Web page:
complianceThe U.S. Department of Justice’s Antitrust Division has historically taken a tough stance against corporate compliance programs that arguably failed to prevent employees from committing criminal antitrust offenses, such as price fixing and bid rigging. For instance, the Division has never opted to forgo charges, file lesser charges, or impose a lower fine against a corporation on the basis that it had a generally effective compliance program. If an antitrust violation occurred at all, so the Division’s traditional position held, the corporation’s compliance program must have been ineffective, almost by definition. Such a rigid approach has been criticized as being “all stick and no carrot,” as well as being out of line with the rest of the DOJ.

In an apparent response to this criticism, the Division recently has signaled a willingness to add more “carrots” to its policy. Since 2015, the Division has imposed lower criminal fines on three separate occasions where the pleading companies “substantially” improved their compliance programs after the wrongfully conduct occurred. These cases involving post-violation compliance enhancements represent the only instances to date where the Division has provided compliance-related credit. Notably, during this time, the Division has hewed to its policy that it will not provide companies any credit—either at the charging or sentencing stages—for even exemplary compliance programs that existed before the wrongful conduct occurred.

There are strong signs, however, that the Division may soon revisit its longstanding position. For nearly a year, the Division has publicly stated that it is reevaluating whether, and if so how, to credit companies that have invested in robust pre-existing compliance programs. If adopted, such a striking policy shift could allow companies with generally effective compliance programs to substantially mitigate the penalties imposed on them during a cartel investigation.

This article discusses the principles underlying the Division’s historical “zero credit” policy toward compliance programs, the implications of recent shifts in this policy, and what broader shifts may be on the horizon. This article also discusses the factors that the Division is likely to find persuasive when determining whether to credit a corporate compliance program.

Historical Justifications for ‘Zero Credit’ Policy

Over the years, the Division has offered the following policy rationales for declining to credit compliance programs when making charging or sentencing decisions:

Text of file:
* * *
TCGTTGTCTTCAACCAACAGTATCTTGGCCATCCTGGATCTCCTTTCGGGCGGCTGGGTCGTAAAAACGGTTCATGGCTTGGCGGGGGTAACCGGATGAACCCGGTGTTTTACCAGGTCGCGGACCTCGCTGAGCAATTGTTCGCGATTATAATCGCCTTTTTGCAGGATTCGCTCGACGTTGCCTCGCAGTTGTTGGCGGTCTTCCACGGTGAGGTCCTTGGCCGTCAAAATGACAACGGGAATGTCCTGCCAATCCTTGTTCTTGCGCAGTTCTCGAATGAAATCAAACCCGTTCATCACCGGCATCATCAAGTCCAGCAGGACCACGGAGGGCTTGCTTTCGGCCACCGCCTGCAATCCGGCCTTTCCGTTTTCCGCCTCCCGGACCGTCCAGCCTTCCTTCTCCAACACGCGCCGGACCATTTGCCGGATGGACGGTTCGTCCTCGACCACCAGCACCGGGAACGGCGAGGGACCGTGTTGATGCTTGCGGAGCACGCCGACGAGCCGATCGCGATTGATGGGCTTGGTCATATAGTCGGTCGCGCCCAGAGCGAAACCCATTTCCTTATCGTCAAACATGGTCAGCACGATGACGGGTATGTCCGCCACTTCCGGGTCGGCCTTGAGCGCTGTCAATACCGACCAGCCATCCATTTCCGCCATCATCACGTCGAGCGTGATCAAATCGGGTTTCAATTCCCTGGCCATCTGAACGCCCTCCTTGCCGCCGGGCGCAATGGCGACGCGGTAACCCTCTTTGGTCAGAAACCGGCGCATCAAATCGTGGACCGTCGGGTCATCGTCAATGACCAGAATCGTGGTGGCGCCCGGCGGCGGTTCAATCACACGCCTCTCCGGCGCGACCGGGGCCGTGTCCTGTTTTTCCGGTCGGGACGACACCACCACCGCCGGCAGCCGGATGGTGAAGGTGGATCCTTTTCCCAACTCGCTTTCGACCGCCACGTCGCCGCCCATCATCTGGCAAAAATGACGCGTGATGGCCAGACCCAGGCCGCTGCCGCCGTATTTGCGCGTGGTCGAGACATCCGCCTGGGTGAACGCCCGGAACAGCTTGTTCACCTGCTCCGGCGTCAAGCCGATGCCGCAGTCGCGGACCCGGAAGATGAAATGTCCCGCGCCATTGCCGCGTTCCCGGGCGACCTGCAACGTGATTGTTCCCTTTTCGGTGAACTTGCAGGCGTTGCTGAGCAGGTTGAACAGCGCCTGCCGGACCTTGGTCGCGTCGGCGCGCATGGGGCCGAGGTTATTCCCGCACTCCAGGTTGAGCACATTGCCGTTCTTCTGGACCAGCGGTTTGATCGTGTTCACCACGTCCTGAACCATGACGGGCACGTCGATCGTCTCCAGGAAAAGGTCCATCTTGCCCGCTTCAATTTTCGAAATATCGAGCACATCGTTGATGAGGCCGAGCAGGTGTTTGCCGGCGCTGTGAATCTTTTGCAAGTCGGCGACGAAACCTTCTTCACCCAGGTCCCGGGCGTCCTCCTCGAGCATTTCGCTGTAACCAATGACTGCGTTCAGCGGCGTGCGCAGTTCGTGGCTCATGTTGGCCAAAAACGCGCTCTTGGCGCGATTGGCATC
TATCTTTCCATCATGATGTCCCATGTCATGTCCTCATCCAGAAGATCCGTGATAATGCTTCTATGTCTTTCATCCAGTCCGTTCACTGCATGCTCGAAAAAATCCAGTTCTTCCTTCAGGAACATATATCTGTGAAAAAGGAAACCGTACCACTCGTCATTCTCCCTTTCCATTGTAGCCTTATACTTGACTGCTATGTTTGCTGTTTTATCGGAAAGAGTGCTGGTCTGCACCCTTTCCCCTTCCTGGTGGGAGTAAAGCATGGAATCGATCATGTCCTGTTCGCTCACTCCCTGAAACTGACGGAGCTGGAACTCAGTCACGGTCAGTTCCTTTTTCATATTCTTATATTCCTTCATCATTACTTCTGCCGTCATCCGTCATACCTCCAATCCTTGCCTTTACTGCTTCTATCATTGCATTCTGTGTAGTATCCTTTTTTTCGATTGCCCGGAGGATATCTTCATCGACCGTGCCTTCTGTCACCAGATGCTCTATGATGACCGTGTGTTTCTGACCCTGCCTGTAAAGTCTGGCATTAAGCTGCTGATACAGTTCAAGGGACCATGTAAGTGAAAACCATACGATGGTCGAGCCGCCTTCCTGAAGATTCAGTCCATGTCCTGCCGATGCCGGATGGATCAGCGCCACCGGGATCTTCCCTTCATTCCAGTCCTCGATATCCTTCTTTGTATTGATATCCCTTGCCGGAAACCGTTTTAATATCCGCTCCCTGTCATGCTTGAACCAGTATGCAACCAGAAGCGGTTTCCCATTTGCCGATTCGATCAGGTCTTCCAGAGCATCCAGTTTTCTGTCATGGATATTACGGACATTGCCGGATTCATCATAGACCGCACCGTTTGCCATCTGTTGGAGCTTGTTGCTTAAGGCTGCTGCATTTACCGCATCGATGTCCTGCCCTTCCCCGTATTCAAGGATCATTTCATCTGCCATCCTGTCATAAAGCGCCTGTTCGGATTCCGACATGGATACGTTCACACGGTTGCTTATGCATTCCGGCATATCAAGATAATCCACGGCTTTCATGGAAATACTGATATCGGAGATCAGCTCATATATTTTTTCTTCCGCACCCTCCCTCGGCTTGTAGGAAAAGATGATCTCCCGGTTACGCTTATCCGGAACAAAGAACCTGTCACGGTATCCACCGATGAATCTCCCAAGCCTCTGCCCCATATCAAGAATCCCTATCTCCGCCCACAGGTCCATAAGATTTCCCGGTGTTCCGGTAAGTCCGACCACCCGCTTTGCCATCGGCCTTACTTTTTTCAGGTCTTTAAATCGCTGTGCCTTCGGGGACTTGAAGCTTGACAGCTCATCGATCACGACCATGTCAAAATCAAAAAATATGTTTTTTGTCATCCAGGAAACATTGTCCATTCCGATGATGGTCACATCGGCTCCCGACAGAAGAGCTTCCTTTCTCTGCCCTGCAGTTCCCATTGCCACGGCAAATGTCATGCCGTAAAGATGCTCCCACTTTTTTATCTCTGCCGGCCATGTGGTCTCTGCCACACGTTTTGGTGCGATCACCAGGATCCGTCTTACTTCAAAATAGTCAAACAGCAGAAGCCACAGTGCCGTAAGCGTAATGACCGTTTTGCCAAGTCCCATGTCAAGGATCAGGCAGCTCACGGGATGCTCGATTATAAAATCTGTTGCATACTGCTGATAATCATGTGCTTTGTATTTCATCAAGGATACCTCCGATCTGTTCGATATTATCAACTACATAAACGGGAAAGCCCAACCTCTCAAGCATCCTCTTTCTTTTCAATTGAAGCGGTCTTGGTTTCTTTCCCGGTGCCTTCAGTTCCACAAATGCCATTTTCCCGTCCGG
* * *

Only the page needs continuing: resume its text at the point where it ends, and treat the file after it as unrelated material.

• Companies that participate in antitrust cartels often have “paper compliance programs” because “[c]ompanies don’t accidentally conspire to fix prices, rig bids, or allocate markets” and because “[c]artels are seldom short-lived and … [typically] aren’t limited to low level or rogue employees.” Brent Snyder, Deputy Assistant Attorney General, DOJ Antitrust Division, Compliance Is a Culture, Not Just a Policy 7 (Sept. 9, 2014) (hereinafter, Compliance Is a Culture).

• “[T]he vast majority of [antitrust] conspiracies … reflect true corporate acts” because they “primarily benefit the companies,” id., and because they typically “are committed by … high-ranking officials.” William Kolansky, Deputy Assistant Attorney General, DOJ Antitrust Division, Antitrust Compliance Programs—The Government Perspective 14-15 (July 12, 2002).

• The U.S. Attorneys’ Manual and U.S. Sentencing Guidelines make clear that companies should not receive credit for compliance programs if a sufficiently senior executive “participated in, condoned, or was willfully ignorant of, the offense,” which is true of most antitrust cartels. U.S. Sentencing Guidelines Manual §8C2.5(f)(3)(B); see also S. Attorney’s Manual §9-28.800.

• The threat of “high fines for the company; significant jail time for executives; expensive attorneys’ fees; substantial civil damages owed to customers; and exposure to further criminal investigations—not to mention the associated bad publicity and internal distraction from the actual business of the company”—provide companies with more than enough reasons to invest in robust compliance programs. Compliance Is a Culture at 2.

• The Division’s leniency program—where the company that is the first to self-report its involvement in a cartel can avoid criminal prosecution and limit its civil exposure—already rewards corporations for investing in compliance programs that enable them to promptly detect unlawful conduct. Id. at 2-3.